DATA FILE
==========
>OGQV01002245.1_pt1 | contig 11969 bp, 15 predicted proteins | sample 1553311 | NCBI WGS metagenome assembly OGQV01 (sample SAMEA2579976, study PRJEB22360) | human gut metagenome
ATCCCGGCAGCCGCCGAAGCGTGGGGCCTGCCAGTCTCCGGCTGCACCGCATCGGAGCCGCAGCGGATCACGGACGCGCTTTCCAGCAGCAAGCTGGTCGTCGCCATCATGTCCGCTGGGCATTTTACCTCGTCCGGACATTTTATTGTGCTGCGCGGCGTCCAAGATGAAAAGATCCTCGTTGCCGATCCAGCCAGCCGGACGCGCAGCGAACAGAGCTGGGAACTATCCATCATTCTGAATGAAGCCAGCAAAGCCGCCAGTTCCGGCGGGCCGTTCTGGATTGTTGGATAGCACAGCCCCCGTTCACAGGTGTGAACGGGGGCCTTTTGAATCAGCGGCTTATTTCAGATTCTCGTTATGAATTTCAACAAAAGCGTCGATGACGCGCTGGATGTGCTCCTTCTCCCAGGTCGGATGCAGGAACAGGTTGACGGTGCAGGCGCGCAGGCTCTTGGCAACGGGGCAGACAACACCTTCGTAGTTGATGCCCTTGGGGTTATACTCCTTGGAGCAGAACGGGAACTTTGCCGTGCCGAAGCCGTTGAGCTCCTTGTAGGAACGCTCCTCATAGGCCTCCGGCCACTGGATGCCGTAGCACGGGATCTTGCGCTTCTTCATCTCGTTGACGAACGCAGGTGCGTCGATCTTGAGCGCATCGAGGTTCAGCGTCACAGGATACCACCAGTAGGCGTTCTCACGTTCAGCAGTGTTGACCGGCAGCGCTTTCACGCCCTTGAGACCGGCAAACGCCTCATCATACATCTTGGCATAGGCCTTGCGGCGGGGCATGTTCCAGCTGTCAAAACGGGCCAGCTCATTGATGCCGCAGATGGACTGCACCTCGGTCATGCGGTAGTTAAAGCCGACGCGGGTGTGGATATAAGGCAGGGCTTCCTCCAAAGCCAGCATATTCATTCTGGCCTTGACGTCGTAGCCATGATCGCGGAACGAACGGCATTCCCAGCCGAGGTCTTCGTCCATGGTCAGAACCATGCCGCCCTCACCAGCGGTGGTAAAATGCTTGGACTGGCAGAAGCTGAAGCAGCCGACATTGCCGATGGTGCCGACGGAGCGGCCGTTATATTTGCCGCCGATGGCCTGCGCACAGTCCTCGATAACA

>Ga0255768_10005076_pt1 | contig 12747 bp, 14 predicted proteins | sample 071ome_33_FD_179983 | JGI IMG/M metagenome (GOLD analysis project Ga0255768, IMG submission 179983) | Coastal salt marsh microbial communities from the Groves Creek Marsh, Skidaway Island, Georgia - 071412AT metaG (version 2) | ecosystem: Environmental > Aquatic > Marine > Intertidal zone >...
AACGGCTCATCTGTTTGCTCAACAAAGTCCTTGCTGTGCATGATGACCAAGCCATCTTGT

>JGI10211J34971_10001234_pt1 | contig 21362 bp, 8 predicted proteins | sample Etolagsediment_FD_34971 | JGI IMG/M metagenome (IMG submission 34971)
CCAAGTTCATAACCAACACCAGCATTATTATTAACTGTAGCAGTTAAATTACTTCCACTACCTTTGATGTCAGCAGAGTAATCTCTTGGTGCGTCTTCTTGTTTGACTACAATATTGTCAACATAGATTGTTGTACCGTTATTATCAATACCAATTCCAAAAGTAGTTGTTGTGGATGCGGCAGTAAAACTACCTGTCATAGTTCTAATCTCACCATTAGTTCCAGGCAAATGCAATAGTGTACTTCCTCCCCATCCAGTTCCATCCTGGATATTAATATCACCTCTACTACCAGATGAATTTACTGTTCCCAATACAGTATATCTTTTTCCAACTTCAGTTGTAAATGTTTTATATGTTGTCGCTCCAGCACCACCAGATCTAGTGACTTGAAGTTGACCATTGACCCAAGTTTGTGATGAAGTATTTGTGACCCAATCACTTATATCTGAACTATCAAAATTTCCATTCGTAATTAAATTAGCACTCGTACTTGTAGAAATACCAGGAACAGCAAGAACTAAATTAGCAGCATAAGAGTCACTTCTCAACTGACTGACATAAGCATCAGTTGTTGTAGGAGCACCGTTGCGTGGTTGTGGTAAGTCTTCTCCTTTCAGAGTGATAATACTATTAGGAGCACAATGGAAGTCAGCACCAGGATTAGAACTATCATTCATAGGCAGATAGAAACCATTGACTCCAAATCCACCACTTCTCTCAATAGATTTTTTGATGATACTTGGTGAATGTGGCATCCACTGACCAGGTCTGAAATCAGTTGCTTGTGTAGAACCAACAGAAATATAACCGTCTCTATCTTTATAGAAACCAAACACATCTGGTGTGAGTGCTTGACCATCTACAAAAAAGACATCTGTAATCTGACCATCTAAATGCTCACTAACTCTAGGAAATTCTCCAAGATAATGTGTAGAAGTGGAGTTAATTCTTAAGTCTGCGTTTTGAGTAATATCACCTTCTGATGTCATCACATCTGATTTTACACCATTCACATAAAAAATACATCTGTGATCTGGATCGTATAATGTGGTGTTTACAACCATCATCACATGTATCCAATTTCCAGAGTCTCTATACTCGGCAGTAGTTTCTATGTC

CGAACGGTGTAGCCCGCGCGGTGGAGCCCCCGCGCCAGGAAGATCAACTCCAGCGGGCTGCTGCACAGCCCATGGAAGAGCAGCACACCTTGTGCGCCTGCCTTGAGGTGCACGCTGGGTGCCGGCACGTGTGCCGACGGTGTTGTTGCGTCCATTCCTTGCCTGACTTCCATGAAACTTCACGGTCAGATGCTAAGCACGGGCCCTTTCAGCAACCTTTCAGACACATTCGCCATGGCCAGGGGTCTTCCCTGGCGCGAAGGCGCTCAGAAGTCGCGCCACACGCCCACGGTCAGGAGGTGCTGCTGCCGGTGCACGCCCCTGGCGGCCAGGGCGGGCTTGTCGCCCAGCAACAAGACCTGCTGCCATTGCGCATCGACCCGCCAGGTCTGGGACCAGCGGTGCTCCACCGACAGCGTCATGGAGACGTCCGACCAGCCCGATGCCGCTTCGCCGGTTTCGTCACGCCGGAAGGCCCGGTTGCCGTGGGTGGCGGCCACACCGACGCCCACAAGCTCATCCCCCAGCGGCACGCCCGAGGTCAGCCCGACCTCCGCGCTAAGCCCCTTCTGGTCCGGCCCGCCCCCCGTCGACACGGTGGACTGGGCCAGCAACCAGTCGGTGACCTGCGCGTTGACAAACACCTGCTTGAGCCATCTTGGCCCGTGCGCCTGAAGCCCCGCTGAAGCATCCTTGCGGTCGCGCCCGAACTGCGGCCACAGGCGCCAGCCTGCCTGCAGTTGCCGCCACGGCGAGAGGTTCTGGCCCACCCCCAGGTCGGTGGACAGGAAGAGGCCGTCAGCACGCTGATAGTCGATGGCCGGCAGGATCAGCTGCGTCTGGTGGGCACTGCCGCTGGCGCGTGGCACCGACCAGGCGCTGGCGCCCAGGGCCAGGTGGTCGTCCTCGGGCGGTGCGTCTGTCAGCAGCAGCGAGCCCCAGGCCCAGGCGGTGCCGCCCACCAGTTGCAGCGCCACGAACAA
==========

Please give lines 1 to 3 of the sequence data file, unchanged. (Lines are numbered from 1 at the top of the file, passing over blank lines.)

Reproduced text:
>OGQV01002245.1_pt1 | contig 11969 bp, 15 predicted proteins | sample 1553311 | NCBI WGS metagenome assembly OGQV01 (sample SAMEA2579976, study PRJEB22360) | human gut metagenome
ATCCCGGCAGCCGCCGAAGCGTGGGGCCTGCCAGTCTCCGGCTGCACCGCATCGGAGCCGCAGCGGATCACGGACGCGCTTTCCAGCAGCAAGCTGGTCGTCGCCATCATGTCCGCTGGGCATTTTACCTCGTCCGGACATTTTATTGTGCTGCGCGGCGTCCAAGATGAAAAGATCCTCGTTGCCGATCCAGCCAGCCGGACGCGCAGCGAACAGAGCTGGGAACTATCCATCATTCTGAATGAAGCCAGCAAAGCCGCCAGTTCCGGCGGGCCGTTCTGGATTGTTGGATAGCACAGCCCCCGTTCACAGGTGTGAACGGGGGCCTTTTGAATCAGCGGCTTATTTCAGATTCTCGTTATGAATTTCAACAAAAGCGTCGATGACGCGCTGGATGTGCTCCTTCTCCCAGGTCGGATGCAGGAACAGGTTGACGGTGCAGGCGCGCAGGCTCTTGGCAACGGGGCAGACAACACCTTCGTAGTTGATGCCCTTGGGGTTATACTCCTTGGAGCAGAACGGGAACTTTGCCGTGCCGAAGCCGTTGAGCTCCTTGTAGGAACGCTCCTCATAGGCCTCCGGCCACTGGATGCCGTAGCACGGGATCTTGCGCTTCTTCATCTCGTTGACGAACGCAGGTGCGTCGATCTTGAGCGCATCGAGGTTCAGCGTCACAGGATACCACCAGTAGGCGTTCTCACGTTCAGCAGTGTTGACCGGCAGCGCTTTCACGCCCTTGAGACCGGCAAACGCCTCATCATACATCTTGGCATAGGCCTTGCGGCGGGGCATGTTCCAGCTGTCAAAACGGGCCAGCTCATTGATGCCGCAGATGGACTGCACCTCGGTCATGCGGTAGTTAAAGCCGACGCGGGTGTGGATATAAGGCAGGGCTTCCTCCAAAGCCAGCATATTCATTCTGGCCTTGACGTCGTAGCCATGATCGCGGAACGAACGGCATTCCCAGCCGAGGTCTTCGTCCATGGTCAGAACCATGCCGCCCTCACCAGCGGTGGTAAAATGCTTGGACTGGCAGAAGCTGAAGCAGCCGACATTGCCGATGGTGCCGACGGAGCGGCCGTTATATTTGCCGCCGATGGCCTGCGCACAGTCCTCGATAACA

>Ga0255768_10005076_pt1 | contig 12747 bp, 14 predicted proteins | sample 071ome_33_FD_179983 | JGI IMG/M metagenome (GOLD analysis project Ga0255768, IMG submission 179983) | Coastal salt marsh microbial communities from the Groves Creek Marsh, Skidaway Island, Georgia - 071412AT metaG (version 2) | ecosystem: Environmental > Aquatic > Marine > Intertidal zone >...